A new, lower profile device appears to be safe and effective for resuscitative endovascular balloon occlusion of the aorta (REBOA) in patients with blunt trauma, researchers report.
REBOA has been used for decades to control various types of hemorrhage below the diaphragm. The earliest experience with REBOA involved long platform guidewires and large introducer sheaths (12 Fr), but in 2015 a smaller profile device with a 7 Fr introducer sheath and no platform guidewire was approved.
Dr. Megan Brenner from University of California, Riverside and colleagues report their initial experience with this device in 60 consecutive patients who underwent REBOA, in most cases after blunt trauma (44/60, 73.3%).
Upon deployment of the device in the distal thoracic aorta (49 REBOAs) or distal abdominal aorta (11 REBOAs), mean systolic blood pressure increased significantly from 48.1 mmHg to 103.3 mmHg, according to the online report in The American Journal of Surgery.
Percutaneous cannulation was achieved in 41 patients, including 14 of the 31 who were in arrest at the time of REBOA. The remaining 19 patients required cannulation by open surgical cut down, including the other 17 patients in arrest.
ROSC after Ballon Inflation
Overall in-hospital survival was 43%, including 19% of patients in arrest and 69% of patients with refractory hypotension. Two-thirds of patients in arrest achieved return of spontaneous circulation (ROSC) after balloon inflation. This represents an improvement over the researchers' initial combined experience using the larger devices (37.5% overall survival, with 0% for patients in arrest at the time of REBOA).
Access and vascular procedural complications included iliac intimal injury requiring stent-graft (1), patch angioplasty of the common femoral artery (1), and balloon ruptures (3), and 5 amputations were required (2 due to initial injury and 3 delayed after unsuccessful efforts to salvage severely mangled extremities).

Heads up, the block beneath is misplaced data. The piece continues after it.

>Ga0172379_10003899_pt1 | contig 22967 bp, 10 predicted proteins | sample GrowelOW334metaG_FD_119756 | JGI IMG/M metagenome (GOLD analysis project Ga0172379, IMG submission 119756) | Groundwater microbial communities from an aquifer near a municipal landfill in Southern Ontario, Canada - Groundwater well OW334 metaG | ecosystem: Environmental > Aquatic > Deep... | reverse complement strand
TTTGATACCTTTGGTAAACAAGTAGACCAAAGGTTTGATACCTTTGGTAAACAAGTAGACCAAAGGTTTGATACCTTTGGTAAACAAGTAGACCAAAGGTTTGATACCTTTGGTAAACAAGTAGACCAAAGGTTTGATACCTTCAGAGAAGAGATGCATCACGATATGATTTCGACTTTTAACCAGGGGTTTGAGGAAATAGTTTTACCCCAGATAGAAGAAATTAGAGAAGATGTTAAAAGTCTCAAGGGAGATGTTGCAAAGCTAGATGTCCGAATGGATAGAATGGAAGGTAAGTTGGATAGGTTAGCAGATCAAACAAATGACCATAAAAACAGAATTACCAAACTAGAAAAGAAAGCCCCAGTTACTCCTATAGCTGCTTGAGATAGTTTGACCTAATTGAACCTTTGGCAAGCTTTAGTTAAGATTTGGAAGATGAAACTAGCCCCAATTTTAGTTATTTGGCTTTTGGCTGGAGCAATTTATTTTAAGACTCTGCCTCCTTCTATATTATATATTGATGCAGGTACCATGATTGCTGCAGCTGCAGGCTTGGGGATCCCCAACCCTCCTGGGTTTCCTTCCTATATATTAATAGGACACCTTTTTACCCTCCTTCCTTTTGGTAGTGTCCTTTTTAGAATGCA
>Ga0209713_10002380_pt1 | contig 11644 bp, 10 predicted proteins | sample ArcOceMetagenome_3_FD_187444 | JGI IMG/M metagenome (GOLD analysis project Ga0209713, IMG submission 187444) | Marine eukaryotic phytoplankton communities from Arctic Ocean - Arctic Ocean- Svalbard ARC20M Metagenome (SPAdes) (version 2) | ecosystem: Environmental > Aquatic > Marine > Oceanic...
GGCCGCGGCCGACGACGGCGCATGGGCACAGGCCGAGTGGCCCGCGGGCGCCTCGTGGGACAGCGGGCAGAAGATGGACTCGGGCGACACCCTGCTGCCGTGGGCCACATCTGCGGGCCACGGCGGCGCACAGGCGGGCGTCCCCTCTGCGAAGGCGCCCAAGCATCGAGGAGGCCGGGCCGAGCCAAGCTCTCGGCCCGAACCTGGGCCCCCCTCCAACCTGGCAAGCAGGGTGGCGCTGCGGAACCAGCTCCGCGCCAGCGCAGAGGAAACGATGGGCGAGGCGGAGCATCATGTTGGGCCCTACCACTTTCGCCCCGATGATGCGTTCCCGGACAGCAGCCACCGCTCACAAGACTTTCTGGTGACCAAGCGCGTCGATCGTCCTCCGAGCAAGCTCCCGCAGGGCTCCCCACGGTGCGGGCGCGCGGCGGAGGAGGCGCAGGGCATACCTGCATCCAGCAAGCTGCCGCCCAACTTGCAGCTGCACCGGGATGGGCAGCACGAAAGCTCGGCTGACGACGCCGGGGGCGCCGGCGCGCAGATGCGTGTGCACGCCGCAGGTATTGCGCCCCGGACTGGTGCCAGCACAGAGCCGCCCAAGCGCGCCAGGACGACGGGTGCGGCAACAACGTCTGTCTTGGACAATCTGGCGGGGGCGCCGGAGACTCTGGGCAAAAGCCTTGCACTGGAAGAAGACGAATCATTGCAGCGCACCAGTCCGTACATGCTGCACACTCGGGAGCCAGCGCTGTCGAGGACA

"Smaller introducer sheaths for REBOA are safe and effective alternatives to large-bore sheaths and may decrease arterial access complications, but do not eliminate the need for surgical common femoral artery access," the researchers conclude. "Patients who arrive in extremis, including those in arrest with ongoing CPR and those in arrest from non-hemorrhagic etiology, can benefit from REBOA with acceptable rates of ROSC and survival."
Dr. Joseph J. DuBose who recently reviewed risk factors and mitigation strategies related to REBOA, told Reuters Health by email, "Smaller diameter devices promise to mitigate the risk for access complications, but the present data suggest that specific expertise in the management of arterial access will continue to be required despite the advent of smaller intra-vascular devices."
"REBOA holds promise as a temporizing maneuver to deliver patients who do not respond to resuscitation rapidly to the operating room," he said. "REBOA represents a promising new evolution in technology. I look forward to ongoing research that continues to better define optimal utilization of this valuable tool."
Dr. Joseph Galante reported, "There are benefits from the smaller device, namely access. We will see the benefits of REBOA as physicians become more comfortable with its use, acquire the data to support which patients it benefits, and apply technological advances to make better devices, like this low profile REBOA."
Dr. Chad G. Ball reported, "REBOA is a powerful technology for the right patient at the right time…but it must also be engaged/used by someone who has a deep understanding of vascular anatomy and also has the ability to perform vascular reconstructions. Any additional use beyond this may lead to potentially preventable complications."